It’s summer and it’s sizzling outside. It’s that time of year when air conditioners are buzzing non-stop and your energy provider is sitting pretty (I guess that’s why they call it Christmas in July). With the rise in energy costs even more companies are beginning to adjust their casual dress policy beyond the traditional “Dress Down Friday.”
Casual dress was a recent topic in an Entrepreneur article. A contributor to the article states that employee morale and performance increases when workers feel relaxed and comfortable. Even companies in Japan are now adjusting their casual dress guidelines given the strain on power supplies from the recent earthquake and tsunami. A huge adjustment for a country where business etiquette (as defined by the International Business Center) is governed by dress to impress and casual dress is never appropriate in a business setting.
So does this heightened leniency in dress code mean ripped jeans, short shorts and flip flops?
My advice… proceed with caution.
Check Out Your Environment
The work environment or culture is key. If you recently graduated from school or are returning to the workforce consider this:
- Where you live i.e. Miami vs. Connecticut
- Whether it is a technology firm or a law firm
- What is your level of client involvement and exposure
- What are your future goals (Hint: look at the attire of upper level management)
Casual Dress = Lack of Visual Credibility
Some may argue that this should be of particular concern to support staff and females. In my early years, a casual dress code was cause to celebrate and a HUGE job benefit. I never considered the repercussions it would have on my career advancement.
That’s why even a casual dress code requires a bit of homework.
Your interpretation may mean old jeans and an ill fitting t-shirt however your boss may interpret casual as chinos with a polo.
Before making uninformed and potentially detrimental decisions try this:
Speak to someone in employee relations. Ask upon getting the offer letter or use it as an interview question. There is nothing wrong with getting clarity on something so important to your career!
When in Rome… If you do not get an answer before your start date, err on the side of caution. For your first two-three weeks or until you gain clarity, dress in business attire. The best ideas for summer are light fabrics like cotton or a cotton/linen mix which is less taut than 100% linen. A single button fashion blazer with a cotton shirt also adds a professional touch to an otherwise casual bottom.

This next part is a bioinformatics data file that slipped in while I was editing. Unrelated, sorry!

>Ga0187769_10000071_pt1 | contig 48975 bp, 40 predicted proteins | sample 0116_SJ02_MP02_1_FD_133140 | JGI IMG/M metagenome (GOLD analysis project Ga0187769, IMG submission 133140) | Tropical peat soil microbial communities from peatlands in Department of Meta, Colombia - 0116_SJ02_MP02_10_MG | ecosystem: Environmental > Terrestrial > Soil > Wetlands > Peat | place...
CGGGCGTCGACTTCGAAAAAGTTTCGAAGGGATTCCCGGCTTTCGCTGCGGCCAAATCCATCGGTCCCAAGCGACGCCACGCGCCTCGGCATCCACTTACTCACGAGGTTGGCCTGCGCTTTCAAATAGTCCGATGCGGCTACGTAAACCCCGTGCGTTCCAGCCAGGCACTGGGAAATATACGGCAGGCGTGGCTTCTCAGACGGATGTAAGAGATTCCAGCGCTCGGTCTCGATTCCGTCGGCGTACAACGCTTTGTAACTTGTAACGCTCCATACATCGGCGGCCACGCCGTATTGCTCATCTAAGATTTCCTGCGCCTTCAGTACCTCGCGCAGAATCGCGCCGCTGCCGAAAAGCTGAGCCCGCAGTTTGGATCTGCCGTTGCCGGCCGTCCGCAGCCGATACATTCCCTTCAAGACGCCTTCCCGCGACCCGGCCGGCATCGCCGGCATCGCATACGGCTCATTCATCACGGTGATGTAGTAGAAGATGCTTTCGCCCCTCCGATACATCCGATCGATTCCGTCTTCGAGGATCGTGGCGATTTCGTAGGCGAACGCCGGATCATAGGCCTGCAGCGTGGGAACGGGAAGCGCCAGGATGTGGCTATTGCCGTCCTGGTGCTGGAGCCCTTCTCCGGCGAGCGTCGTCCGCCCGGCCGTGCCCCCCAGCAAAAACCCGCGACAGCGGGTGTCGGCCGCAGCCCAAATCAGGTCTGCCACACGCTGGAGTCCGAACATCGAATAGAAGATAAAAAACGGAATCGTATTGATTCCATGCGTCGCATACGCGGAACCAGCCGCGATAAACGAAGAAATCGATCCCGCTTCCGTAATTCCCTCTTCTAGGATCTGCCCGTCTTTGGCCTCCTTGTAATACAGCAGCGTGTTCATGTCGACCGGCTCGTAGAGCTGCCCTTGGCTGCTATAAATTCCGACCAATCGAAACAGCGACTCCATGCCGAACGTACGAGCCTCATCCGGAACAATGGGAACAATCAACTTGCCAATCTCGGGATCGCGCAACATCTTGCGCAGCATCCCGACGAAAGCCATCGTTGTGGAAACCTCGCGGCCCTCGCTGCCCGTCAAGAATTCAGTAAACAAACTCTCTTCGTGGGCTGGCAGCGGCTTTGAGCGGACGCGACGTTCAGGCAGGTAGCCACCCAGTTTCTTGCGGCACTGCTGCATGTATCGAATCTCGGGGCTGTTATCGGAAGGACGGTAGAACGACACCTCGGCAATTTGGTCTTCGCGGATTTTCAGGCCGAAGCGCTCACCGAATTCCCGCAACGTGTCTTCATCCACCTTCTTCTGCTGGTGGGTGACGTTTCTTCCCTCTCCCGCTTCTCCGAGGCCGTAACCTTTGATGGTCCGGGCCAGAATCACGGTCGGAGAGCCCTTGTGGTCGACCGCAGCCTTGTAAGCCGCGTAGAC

Many companies are now adding shorts to the casual mix. Most prefer Bermuda shorts which fall at the knee. Other companies who have also embraced short wearers are finding length to be an increasing concern.
The solution? If your company includes shorts in their dress code be clear about the length. Should they fall below your finger tips or right above your knees? If you are petite, shorts right above your knee may not cut you in half. Try pairing the shorts with nude pumps to see if it elongates your legs. You can also try monochromatic colors or opt for a shorter business casual pencil skirt with a dressy cotton top or fancy t-shirt. For men, pair shorts with a Merrell® shoe while layering a v-neck on top of a t-shirt. That’s right preppy. Preppy vs. sloppy… you choose.
Ambiguous casual dress codes not only pose a threat to the employee but the company too. One company shared how fashion flexibility turned into “fashion faux pas.” The shorts kept getting shorter! Other arguments are that casual dress leaves the company open to potential sexual harassment cases or a too casual work attitude.
A preventive measure is for companies to make sure their dress code is clearly outlined and up to date. Another idea is to schedule interactive workshops which would outline appropriate dress based on season, client interactions, level of seniority and corporate culture.
- Ripped jeans
- Flip flops (no matter how much “bling” they adorn)
- Sweat shirts
- Flimsy short rompers
- Stained clothing
- Daisy dukes
and drum roll…
- Sagging jeans
According to Monster.com, “In general, business casual means dressing professionally, looking relaxed yet neat and pulled together.” That means full blown casual will not work. In order to make sure you are maintaining your credibility, fitting into the corporate culture and operating with a certain level of comfort do your research. Also, try mixing investment or quality pieces into your casual wardrobe for a pulled together look. Next, find a good tailor. Clothes that cost less take on a whole new look if tailored to fit.
Casual dress can certainly be fun and more relaxing. It can also be trivial if left open to interpretation. Overall it’s really not that complicated. Just remember…you are your brand. Like Tim Gunn says, “Make it Work!” Just be sure to make it work in your favor.
Elethia has been described as an outgoing and energetic speaker with a knack for style! A style she easily translates to her clients as Image Consultant and Trainer for Alexander Q. Image Group. She is a Baruch College and Mercer University alumna with over ten years of marketing experience with companies like Bloomingdale’s and Tommy Hilfiger. She is also a National Speaker for Monster Worldwide and a fitness instructor. With a certification in color analysis plus coaching from international image masters, Elethia unlocks your potential to be powerful, to be purposeful… to be WHO YOU ARE!